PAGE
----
Fuck Culture III is Goldyard’s literal “FUCK YOU” to just about everyone. The cover art alone – courtesy of FRKO – is arguably the best of any album of 2017, period. The trio, which includes MCs In-Doe and A.T., along with producer Flick James, go the anthemic route on their third offering, taking on a tone that finds its storytellers coming off like most Americans pissed off with the current state of affairs. Whether they were celebrating the successes (“W’s”), playing the bad guys (“Pusha Man”), or getting lyrically pensive (“Naomi”) the G’yard gang got back to their winning ways. — Gavin Godfrey

2014-2016 by Faun and a Pan Flute
12. Faun and A Pan Flute | 2014​-​2016 (Self-released)
Faun and A Pan Flute’s second album, simply titled 2014-2016, captures a peculiar energy amassing on the cusp of major transition. The group was living at the moment just before a flashpoint, aesthetically, stylistically and personally, which translates to a greater sense of chemistry than anything Faun has displayed on record before. The album arrives as a natural conclusion to a chapter in Faun’s impressionistic jazz, rock, and modern classical music hybrids. It also sets up a pivotal next move to step off the diving board and plunge deeper into the musical vocabulary the group has created. And it is a singular language that’s growing more complex. Nothing is frivolously rendered here. But the focus on the personal strengthens the group’s hive mind as well. There’s an elevated level of collaborative intuition taking place, and that’s where Faun and A Pan Flute hits full stride. — CR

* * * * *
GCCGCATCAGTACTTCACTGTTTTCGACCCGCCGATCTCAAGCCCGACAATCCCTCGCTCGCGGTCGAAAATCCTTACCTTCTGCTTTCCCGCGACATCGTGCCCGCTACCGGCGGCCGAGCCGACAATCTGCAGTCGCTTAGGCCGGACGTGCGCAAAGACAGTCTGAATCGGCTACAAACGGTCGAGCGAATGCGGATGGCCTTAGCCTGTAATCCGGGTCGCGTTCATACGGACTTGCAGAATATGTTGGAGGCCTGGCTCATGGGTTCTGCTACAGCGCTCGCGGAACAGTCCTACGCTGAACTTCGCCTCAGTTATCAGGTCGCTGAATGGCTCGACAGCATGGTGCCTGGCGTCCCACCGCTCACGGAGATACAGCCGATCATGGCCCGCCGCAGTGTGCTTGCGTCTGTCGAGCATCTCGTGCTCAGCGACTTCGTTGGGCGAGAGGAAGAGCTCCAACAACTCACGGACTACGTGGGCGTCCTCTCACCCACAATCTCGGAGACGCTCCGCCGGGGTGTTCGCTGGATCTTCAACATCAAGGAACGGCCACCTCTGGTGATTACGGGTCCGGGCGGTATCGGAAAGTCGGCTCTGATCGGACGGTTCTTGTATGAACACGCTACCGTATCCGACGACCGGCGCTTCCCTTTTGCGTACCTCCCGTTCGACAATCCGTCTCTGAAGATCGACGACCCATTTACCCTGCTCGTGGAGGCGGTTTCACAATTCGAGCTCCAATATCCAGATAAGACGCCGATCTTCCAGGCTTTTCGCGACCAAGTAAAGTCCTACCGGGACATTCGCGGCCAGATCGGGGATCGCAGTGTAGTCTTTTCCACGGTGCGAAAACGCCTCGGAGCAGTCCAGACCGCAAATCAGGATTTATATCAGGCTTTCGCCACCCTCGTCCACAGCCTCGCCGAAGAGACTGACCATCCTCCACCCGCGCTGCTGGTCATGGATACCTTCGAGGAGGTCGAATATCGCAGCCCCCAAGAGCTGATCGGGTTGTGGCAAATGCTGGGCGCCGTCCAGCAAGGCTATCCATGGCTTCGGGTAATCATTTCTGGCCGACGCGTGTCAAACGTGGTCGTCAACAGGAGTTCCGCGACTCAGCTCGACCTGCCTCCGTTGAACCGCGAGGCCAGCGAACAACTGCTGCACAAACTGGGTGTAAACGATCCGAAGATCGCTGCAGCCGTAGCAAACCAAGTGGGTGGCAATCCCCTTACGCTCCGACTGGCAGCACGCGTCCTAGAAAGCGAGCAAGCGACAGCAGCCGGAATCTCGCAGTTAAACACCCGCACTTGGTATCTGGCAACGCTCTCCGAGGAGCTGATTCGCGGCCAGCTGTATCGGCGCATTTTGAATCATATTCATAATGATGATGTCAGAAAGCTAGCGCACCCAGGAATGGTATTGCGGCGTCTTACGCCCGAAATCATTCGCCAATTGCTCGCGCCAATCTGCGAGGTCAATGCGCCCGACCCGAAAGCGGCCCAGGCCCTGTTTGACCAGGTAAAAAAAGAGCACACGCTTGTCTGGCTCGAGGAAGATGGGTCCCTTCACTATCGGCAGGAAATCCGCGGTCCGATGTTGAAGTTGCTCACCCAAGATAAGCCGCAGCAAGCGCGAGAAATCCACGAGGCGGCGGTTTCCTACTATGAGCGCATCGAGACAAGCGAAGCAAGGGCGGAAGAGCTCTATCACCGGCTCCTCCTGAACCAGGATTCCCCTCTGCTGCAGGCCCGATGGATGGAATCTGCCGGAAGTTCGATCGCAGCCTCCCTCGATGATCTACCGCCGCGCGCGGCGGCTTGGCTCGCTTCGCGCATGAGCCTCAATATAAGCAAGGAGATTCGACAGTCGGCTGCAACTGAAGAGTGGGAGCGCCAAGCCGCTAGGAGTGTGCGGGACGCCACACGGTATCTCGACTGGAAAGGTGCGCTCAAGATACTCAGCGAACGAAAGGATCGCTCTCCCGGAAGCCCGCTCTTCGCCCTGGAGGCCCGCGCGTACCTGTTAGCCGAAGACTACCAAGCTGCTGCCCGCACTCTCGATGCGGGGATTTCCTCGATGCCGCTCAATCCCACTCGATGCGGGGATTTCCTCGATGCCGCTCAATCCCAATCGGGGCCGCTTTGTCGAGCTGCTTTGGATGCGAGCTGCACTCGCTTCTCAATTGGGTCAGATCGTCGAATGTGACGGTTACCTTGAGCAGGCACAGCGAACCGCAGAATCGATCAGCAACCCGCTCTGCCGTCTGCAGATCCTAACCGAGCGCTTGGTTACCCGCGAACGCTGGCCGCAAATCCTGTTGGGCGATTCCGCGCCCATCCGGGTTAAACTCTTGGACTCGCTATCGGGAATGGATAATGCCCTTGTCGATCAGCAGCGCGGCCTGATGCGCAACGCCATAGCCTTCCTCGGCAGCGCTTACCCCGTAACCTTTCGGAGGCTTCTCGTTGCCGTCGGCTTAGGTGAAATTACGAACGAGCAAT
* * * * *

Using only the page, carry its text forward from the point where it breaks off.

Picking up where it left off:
Lifetime of Love by Moon Diagrams
11. Moon Diagrams | Lifetime of Love (Geographic North)Deerhunter co-founder and drummer Moses Archuleta has been crafting sophisticated, ethereal pop for roughly a decade. Lifetime of Love, the debut album under his Moon Diagrams moniker, is a collection of recordings made between 2007 and 2017. Songs such as “Blue Ring” offer hooky synth patterns alongside controlled twitches and spasms reminiscent of David Byrne and Brian Eno’s My Life in the Bush of Ghosts, and are at once lush and primitive. Though largely comprised of samples, synthesizers, and drum machines, Lifetime of Love feels steeped in humanity, the album’s pulsing beats and pop flourishes are touched with just enough grit to remind listeners of the many human hands required to give these sounds life. — Emily Maxwell

Check back tomorrow to see what made the final cut for Atlanta's top 30 albums of 2017: Numbers 10-1.
In the meantime, check out numbers 30-21 here.